Cooking Oil Recycling Preparation
- Designate a container in your house for used cooking oil. Metal coffee cans or plastic butter containers work great, but make sure it’s labeled so no one accidentally drinks it. You don’t need to keep it refrigerated unless you want to reuse it.
- Keep filling the container with new oil each time you cook. Don’t worry about draining any fats or combining different types of oil, but try to remove any large pieces of meat or produce.
- Use our Recycling Locator to see if there is a recycling location for cooking oil in your area. They may only be available during the holiday season.
- If no option exists, call your local fire department to see if used oil is accepted.
- If recycling is not available in your community, seal your cooking oil container and dispose in the garbage.
Why Recycle Cooking Oil
- If you pour greasy oil down the drain, it will solidify and eventually block your pipes or cause damage to your city’s sanitation pipes
- Cooking oil can be refined into biofuel that burns clean in most diesel engines
- If you own/work at a restaurant or have access to a large amount of cooking oil, you can get paid by commercial oil recyclers for the product
Find Recycling Guides for Other Materials
Frequent Cooking Oil Recycling Questions
There are a handful of curbside programs in the U.S. that accept cooking oil at the curb, but you’ll have to call for a special collection. If your community accepts used cooking oil, make sure you are putting it in an approved container. If your community doesn’t accept oil at the curb, there’s likely a drop-off spot or special collection set up between Thanksgiving and New Year’s to accommodate the extra cooking during the holidays. A simple internet or phone book search for cooking oil buyers will find you local companies that will collect and pay for used cooking oil. These companies only buy in bulk, though, so unless you work at a commercial kitchen, you likely will not qualify. The cooking oil recycling process depends on where the oil is sent. If it goes to a processor, the anaerobic digestion process will break down the oil and any other organic ingredients without oxygen into a gas that can be used as alternative energy. If it’s sent to a biodiesel plant, it is filtered and processed into fuel that can be burned in most diesel engines, like trucks. Yes, as well as butter. You also don’t need to worry about using separate containers for each type of oil. No, but pouring it down the drain could cost you some money in pipe repairs. In a recent study of nearly 36,000 sewer overflows in the U.S., 47 percent were caused by fat and oil clogs. You probably don’t want to pay for a plumber on Thanksgiving. As a rule of thumb, you want to keep non-organic material out of your compost pile. So, if you are using oil to cook pasta and vegetables, you could take the chance. Any fats and animal products are not going to break down at the temperature you generate in a home pile. Most curbside compost programs will ask that you exclude cooking oil. In this case, we’re talking about deep frying where you could use up to 5 gallons of oil per meal. While you can reuse oil one or two times, you’ll want to make sure to drain any extra products in the oil, refrigerate it in a container, refrain from mixing different types of oil and check that the oil doesn’t look cloudy or foamy when you’re ready to reuse.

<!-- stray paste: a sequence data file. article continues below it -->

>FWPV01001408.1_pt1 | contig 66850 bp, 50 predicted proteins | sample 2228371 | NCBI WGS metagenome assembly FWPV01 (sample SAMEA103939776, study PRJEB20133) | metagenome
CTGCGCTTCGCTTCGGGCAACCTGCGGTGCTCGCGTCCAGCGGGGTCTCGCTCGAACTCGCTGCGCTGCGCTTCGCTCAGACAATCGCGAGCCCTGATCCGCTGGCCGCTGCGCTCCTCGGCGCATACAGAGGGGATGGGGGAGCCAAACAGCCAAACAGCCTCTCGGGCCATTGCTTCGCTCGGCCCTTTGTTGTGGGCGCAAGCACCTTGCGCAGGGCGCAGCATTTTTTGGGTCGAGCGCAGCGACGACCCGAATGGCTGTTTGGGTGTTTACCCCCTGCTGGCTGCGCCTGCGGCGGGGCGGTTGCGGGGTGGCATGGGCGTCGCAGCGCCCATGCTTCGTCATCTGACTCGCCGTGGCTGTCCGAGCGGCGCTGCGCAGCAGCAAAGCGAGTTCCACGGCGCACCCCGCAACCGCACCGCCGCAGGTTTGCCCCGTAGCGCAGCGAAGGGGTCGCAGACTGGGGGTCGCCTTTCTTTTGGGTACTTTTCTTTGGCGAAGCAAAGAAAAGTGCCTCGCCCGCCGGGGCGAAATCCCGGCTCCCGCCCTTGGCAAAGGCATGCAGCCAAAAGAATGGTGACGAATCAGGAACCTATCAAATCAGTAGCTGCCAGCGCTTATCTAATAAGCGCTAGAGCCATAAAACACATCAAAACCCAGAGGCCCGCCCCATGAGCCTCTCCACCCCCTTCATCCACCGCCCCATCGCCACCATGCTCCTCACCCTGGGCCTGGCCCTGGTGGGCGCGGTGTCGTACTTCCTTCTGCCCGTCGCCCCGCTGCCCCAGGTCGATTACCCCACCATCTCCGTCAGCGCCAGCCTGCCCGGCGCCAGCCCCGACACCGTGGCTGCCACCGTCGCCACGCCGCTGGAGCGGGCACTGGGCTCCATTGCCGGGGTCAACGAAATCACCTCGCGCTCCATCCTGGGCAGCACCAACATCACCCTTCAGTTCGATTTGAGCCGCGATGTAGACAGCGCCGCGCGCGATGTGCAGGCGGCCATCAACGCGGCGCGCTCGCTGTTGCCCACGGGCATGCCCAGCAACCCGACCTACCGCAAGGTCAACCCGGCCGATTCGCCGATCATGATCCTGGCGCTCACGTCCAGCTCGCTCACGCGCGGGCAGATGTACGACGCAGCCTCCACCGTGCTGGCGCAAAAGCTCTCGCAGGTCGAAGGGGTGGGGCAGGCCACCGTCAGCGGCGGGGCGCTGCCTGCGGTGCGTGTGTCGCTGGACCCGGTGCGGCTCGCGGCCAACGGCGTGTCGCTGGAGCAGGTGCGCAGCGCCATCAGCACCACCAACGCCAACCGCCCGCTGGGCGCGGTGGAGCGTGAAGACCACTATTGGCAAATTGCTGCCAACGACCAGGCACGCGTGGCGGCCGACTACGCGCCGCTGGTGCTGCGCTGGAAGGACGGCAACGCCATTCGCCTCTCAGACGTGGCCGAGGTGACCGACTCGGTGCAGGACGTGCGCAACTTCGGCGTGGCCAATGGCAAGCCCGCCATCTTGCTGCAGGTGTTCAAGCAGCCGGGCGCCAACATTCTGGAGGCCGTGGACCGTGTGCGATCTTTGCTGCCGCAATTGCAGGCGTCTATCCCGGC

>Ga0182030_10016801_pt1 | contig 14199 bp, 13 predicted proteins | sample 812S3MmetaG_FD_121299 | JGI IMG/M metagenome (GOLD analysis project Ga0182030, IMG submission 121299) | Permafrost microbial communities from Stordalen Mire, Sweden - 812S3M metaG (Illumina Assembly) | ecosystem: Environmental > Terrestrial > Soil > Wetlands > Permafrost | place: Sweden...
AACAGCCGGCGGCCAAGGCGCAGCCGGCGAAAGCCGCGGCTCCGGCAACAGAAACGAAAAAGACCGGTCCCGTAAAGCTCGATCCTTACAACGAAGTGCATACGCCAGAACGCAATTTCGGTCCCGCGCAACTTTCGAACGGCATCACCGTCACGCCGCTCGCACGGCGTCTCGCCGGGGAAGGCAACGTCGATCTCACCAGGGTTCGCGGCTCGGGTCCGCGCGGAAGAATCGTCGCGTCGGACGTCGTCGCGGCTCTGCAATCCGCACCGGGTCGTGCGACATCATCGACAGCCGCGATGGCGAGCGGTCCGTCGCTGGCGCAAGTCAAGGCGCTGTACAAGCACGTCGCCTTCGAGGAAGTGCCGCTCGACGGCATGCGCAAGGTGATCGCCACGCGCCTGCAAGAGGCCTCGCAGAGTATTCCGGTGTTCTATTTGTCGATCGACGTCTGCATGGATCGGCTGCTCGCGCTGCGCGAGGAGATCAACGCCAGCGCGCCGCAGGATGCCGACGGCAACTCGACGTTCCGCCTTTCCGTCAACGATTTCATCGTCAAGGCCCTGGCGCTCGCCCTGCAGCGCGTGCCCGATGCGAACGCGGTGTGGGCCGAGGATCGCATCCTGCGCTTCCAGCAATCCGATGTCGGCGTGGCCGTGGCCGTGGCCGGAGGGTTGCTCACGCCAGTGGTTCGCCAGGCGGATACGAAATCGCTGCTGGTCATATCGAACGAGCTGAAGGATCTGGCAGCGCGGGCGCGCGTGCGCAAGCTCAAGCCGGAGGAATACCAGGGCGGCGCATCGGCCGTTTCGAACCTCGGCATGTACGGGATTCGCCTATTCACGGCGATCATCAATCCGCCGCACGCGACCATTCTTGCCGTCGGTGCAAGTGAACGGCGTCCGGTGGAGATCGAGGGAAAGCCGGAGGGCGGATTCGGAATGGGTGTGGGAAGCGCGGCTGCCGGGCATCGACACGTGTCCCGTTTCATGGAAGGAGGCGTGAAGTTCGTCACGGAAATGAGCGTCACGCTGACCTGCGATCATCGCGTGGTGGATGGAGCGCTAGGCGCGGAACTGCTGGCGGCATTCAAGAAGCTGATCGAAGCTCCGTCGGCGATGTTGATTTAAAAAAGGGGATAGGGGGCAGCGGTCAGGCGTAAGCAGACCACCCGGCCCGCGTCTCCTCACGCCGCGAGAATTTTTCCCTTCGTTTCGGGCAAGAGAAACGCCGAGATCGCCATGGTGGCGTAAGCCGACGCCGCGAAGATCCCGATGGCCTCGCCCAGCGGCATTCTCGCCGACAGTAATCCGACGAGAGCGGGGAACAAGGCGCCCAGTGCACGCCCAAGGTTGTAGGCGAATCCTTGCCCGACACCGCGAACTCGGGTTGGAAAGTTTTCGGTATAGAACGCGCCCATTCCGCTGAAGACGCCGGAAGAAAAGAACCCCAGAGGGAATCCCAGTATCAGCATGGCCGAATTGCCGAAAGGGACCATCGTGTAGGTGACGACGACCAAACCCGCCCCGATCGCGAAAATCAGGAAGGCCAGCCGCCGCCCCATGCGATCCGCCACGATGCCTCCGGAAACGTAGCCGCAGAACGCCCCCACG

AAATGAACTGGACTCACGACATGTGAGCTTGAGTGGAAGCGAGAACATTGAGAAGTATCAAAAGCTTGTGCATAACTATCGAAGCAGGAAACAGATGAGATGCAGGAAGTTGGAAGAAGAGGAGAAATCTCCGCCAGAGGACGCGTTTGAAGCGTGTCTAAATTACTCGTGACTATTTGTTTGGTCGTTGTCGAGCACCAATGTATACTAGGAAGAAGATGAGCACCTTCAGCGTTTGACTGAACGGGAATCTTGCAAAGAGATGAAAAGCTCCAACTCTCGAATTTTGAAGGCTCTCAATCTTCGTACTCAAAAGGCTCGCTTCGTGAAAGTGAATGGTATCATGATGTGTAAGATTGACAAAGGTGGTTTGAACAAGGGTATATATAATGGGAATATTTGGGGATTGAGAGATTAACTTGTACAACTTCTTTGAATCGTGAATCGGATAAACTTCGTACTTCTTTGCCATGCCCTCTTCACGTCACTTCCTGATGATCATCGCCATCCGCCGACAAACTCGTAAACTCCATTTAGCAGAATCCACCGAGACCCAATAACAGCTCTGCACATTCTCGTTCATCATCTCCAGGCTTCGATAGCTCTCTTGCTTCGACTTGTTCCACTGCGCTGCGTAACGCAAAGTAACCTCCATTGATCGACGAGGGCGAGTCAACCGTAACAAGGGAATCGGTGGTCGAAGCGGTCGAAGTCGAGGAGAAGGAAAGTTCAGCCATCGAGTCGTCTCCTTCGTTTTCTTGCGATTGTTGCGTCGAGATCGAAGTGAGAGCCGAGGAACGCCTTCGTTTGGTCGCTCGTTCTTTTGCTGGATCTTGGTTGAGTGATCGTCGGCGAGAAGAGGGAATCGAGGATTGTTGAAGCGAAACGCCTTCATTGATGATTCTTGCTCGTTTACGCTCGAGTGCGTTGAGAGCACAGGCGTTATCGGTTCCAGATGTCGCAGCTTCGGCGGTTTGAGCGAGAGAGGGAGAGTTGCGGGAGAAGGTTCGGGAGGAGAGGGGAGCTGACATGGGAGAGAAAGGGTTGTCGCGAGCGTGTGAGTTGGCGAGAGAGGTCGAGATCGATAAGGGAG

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- Cheat Sheet: Biofuel: An overview of how cooking oils are converted into biodiesel and other fuels
- Cooking Oil, Grease to Power London Neighborhood: One of the world’s largest cities has built a facility to process used oil into residential energy